1-21-2008lucy-006When I brought her to the vet, the vet tech looked at her and kept saying how lucky she was and what a wonderful family we must be, etc, but it looked like she probably had the latter version of mange. They sent us home with the treatment for the treatable kind after running tests. We all, the vet tech, the whole staff there, and family crossed our fingers, prayed and hoped. Well, two years, a lot of chewed shoes and otherwise, a lot of escapee chases around the neighborhood later, Lucy is a healthy, slightly spazzy, loveable, beautiful part of our family. After fearing she wouldn’t take well to the baby when she arrived, no one in this house seems to love each other more than Lucy and Baby C. Every time I take her into the vet’s office for a check up, they can’t believe she was adopted, she is healthy, and she’s one of their favorite patients, having come back from nearly completely bald mange to this beautiful shiny coat. Look at the hope in her eyes in the before of her before and after pictures. I know there is a lot of a grander kind of hope in the air these days, but we were hers, she was ours, and with her, hope came to great fruition.

 

From Kelly Warren, a photograph entitled “Hope for a New Day”:

hope

 

From me (Miranda): A poem written as I waited in the car with a sleeping baby while my mother ran into a few stores to take care of errands. A few moments are better than none!

Hope is
an iridescent spider’s web
spun fresh each morning,
delicate,
persistent;
strong enough to catch
the sustenance that flutters by.

Hope hangs in the alcove
silver in early sunlight
waiting

 

This week’s prompt: “Clock”
Use the prompt however you like — literally, or a tangential theme. All media are welcome. Please e-mail your entries to creativereality@live.com by 10:00 p.m. eastern time (GMT -5) on Tuesday, February 3, 2009. The winning entry receives a $10 gift certificate to amazon.com. Writers should include their submission directly in the body text of their e-mail. Visual artists and photographers should attach an image of their work as a jpeg. Enter as often as you like; multiple submissions for a single prompt are welcome. There is no limit to how many times you can win the weekly contest, either. (You do not have to be a contributor to this blog in order to enter. All are invited to participate.) All submissions are acknowledged when received; if you do not receive e-mail confirmation of receipt within 24 hours, please post a comment here. Remember, the point here is to stimulate your output, not to create a masterpiece. Keep the bar low and see what happens. Dusting off work you created previously is OK too. For more info, read the original contest blog post.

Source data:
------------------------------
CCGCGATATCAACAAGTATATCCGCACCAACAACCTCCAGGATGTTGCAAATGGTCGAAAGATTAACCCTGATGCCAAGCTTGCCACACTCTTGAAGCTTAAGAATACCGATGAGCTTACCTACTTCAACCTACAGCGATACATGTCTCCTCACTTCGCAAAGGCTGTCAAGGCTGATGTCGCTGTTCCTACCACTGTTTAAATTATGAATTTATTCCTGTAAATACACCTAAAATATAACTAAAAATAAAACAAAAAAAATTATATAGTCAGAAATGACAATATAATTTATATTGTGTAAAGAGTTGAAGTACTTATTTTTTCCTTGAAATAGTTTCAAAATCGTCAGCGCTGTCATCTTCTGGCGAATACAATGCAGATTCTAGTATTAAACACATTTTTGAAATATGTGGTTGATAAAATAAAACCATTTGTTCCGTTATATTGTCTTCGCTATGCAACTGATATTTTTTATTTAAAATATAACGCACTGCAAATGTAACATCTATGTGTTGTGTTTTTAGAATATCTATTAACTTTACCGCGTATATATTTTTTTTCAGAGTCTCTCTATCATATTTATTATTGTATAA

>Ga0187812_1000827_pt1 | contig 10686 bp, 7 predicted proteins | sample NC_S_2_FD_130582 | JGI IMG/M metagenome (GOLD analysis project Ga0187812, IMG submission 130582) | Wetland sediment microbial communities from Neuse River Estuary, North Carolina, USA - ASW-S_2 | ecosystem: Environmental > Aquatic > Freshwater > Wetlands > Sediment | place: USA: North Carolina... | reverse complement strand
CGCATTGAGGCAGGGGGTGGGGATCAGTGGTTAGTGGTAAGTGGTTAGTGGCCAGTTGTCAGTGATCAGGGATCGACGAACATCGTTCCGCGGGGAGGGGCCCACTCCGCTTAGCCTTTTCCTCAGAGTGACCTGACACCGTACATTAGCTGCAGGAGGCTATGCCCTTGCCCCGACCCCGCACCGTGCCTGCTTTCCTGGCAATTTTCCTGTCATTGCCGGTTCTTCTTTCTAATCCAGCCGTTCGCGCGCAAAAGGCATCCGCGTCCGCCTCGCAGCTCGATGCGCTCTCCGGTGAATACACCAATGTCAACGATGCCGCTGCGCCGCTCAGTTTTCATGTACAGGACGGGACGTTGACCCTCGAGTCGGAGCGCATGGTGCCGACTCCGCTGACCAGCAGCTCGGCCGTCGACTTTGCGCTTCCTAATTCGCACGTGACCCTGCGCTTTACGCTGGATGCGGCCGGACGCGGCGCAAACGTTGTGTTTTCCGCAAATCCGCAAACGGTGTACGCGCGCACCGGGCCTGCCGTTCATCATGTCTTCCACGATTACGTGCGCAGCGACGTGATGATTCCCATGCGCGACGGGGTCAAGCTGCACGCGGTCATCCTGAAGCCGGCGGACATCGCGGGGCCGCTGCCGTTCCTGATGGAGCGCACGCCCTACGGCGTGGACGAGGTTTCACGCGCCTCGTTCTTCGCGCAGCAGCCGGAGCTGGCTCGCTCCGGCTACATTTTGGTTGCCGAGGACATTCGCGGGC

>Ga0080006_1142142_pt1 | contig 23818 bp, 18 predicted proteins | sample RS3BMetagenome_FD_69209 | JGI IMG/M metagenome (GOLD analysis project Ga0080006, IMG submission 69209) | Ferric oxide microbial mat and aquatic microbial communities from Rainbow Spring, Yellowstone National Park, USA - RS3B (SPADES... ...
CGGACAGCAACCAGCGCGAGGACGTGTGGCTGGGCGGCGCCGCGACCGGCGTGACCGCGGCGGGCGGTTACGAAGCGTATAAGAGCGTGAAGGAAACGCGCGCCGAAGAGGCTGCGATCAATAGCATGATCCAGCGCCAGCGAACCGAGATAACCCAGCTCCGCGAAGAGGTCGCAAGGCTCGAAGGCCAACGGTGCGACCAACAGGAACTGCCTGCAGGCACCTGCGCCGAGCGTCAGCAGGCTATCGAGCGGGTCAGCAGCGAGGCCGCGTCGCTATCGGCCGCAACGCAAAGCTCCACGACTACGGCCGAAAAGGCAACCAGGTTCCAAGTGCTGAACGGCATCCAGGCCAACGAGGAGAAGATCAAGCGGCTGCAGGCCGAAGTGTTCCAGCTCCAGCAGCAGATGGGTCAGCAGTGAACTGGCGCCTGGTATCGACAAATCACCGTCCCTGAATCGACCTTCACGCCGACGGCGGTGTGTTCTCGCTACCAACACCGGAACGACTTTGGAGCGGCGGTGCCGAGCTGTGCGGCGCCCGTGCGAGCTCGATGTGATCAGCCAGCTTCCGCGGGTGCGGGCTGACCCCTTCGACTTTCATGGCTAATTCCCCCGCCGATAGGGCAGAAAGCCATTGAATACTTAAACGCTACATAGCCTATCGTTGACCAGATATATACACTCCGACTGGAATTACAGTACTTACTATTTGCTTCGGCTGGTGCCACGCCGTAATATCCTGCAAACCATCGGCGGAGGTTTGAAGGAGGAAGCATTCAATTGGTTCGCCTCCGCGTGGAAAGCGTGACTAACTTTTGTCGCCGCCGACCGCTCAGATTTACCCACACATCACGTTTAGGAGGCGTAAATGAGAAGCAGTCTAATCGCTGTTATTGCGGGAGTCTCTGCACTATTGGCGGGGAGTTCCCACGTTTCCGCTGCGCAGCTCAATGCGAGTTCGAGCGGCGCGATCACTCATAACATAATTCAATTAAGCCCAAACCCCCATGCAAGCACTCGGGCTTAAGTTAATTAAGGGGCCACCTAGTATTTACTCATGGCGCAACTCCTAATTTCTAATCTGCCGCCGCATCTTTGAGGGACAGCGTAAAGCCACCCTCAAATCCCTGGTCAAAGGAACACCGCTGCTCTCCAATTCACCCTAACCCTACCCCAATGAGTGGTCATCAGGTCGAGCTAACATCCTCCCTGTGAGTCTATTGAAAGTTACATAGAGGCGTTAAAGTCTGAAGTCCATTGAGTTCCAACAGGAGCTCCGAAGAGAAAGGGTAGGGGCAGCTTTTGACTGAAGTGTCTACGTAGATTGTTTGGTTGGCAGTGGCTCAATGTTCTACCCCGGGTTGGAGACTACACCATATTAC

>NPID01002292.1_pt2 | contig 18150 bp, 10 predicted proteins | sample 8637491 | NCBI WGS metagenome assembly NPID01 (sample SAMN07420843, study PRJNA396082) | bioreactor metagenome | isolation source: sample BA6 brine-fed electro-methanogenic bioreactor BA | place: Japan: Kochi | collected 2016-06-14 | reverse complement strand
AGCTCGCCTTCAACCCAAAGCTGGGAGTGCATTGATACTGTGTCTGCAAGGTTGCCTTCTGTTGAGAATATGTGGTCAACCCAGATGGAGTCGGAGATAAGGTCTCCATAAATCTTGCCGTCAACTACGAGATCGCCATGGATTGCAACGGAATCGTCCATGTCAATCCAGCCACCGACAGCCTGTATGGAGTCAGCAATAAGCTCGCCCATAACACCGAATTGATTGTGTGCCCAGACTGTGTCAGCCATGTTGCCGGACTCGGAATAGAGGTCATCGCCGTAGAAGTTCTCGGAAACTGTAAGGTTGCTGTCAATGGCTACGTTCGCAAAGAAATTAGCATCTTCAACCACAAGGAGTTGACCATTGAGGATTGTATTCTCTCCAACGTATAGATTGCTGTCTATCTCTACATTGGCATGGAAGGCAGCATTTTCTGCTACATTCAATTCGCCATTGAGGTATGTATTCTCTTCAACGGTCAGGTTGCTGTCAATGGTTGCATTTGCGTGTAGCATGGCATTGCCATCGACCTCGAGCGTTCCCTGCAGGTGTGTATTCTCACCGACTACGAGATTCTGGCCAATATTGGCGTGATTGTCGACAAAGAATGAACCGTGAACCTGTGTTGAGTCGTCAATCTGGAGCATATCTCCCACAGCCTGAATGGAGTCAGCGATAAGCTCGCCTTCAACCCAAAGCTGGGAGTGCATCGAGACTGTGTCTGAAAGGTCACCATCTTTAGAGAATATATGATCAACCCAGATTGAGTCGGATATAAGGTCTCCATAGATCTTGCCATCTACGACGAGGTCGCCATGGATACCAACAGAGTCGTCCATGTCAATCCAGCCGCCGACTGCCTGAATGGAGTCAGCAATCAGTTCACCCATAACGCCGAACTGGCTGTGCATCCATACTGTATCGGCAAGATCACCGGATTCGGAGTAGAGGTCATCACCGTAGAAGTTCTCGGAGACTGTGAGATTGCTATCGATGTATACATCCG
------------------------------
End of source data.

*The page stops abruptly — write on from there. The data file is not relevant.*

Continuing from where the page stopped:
1/21 Weekly creativity contest winner & new prompt

A fun assortment for this week’s creativity contest prompt: “wool.” And not a baa-d entry among them. (Sorry!) Our winner is Kelly Warren, for a creative project she and her daughters sent in. Kelly writes: “I was stumped on this one until I started going through a pile of sweaters I was taking to Goodwill, and then the perfect little mom and daughters art day idea hit me. The girls and I were home for the MLK Jr holiday and created these pieces. The ‘wool’ came from the purple wool sweater I felted and then cut flower petals from. The girls followed my steps as I created my piece, each putting their own little spin on it. They actually added the rhinestones to theirs before I added any on mine! I love the freedom of their pieces! Makes mine look a little boring! We had paper and glue everywhere and had a great art day together. This morning, the girls wanted to take their pieces to school to show their art teacher, Ms. Haddon. When we showed her and I told her about our process, she literally had tears in her eyes. She said it meant so much to her to know that at least some parents were making art at home with their children and asked me to please bring in any other pieces we make together for them to share. Very sweet.” Nice work, Kelly, Livvie, and Sarah! (Shown in that order.) Your $10 amazon.com gift certificate is en route.

wool-kelly018

wool-livvie017

wool-sarah016

 

From Bec Thomas: A photo of her sumptuous collection of handspun yarn. Don’t you want to curl up in that pile, face down? Although if you closed your eyes, you’d miss the spectacular colors. Bec writes: “There is a lot of different fibers in that lot, wool, mohair, alpaca, camel, silk, yak, and feathers. Many of my yarns are a blend of various fibers and are usually one of a kind.”